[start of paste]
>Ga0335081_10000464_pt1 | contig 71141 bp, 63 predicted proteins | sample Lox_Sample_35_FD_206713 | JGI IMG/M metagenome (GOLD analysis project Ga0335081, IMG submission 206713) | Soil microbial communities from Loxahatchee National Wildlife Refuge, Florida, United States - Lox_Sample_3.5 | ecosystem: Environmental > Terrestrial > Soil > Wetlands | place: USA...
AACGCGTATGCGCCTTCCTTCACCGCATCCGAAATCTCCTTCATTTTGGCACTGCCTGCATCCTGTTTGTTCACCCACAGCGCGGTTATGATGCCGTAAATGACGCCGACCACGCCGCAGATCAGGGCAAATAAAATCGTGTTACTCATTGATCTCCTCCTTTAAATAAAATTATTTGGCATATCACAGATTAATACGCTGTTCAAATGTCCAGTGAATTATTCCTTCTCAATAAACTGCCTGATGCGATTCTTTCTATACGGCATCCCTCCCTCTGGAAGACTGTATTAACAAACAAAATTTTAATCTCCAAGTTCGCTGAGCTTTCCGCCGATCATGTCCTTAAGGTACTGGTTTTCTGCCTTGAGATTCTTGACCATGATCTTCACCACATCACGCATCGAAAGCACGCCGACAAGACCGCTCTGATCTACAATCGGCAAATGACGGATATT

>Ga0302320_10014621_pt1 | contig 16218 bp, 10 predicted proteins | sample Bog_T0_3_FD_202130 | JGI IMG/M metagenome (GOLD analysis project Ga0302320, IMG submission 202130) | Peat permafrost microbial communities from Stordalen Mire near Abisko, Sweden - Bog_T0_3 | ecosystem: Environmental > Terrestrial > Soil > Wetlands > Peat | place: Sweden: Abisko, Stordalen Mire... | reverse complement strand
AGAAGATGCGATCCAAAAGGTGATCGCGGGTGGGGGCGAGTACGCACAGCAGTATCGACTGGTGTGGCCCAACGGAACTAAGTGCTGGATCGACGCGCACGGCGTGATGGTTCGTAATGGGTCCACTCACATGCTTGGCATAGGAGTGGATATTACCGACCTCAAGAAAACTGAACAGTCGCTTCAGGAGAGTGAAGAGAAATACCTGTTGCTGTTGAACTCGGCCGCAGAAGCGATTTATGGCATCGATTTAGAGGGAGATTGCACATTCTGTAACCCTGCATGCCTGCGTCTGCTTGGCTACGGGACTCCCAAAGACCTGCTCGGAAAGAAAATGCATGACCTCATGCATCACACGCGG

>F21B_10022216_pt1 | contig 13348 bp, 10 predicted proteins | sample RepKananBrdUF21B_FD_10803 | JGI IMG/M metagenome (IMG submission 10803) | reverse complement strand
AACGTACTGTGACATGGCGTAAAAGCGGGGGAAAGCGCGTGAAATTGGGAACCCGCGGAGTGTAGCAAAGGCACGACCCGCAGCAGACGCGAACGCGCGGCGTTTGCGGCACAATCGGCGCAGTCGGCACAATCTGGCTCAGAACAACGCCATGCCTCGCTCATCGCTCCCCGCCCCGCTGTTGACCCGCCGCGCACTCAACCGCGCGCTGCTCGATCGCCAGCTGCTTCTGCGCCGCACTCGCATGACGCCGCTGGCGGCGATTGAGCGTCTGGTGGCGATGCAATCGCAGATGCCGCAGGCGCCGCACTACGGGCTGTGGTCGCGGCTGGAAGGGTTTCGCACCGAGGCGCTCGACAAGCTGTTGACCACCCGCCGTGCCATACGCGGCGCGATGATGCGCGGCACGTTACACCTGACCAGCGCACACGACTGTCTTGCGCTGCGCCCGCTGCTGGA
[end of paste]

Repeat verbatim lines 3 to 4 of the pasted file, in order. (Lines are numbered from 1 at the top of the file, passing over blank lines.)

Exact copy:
>Ga0302320_10014621_pt1 | contig 16218 bp, 10 predicted proteins | sample Bog_T0_3_FD_202130 | JGI IMG/M metagenome (GOLD analysis project Ga0302320, IMG submission 202130) | Peat permafrost microbial communities from Stordalen Mire near Abisko, Sweden - Bog_T0_3 | ecosystem: Environmental > Terrestrial > Soil > Wetlands > Peat | place: Sweden: Abisko, Stordalen Mire... | reverse complement strand
AGAAGATGCGATCCAAAAGGTGATCGCGGGTGGGGGCGAGTACGCACAGCAGTATCGACTGGTGTGGCCCAACGGAACTAAGTGCTGGATCGACGCGCACGGCGTGATGGTTCGTAATGGGTCCACTCACATGCTTGGCATAGGAGTGGATATTACCGACCTCAAGAAAACTGAACAGTCGCTTCAGGAGAGTGAAGAGAAATACCTGTTGCTGTTGAACTCGGCCGCAGAAGCGATTTATGGCATCGATTTAGAGGGAGATTGCACATTCTGTAACCCTGCATGCCTGCGTCTGCTTGGCTACGGGACTCCCAAAGACCTGCTCGGAAAGAAAATGCATGACCTCATGCATCACACGCGG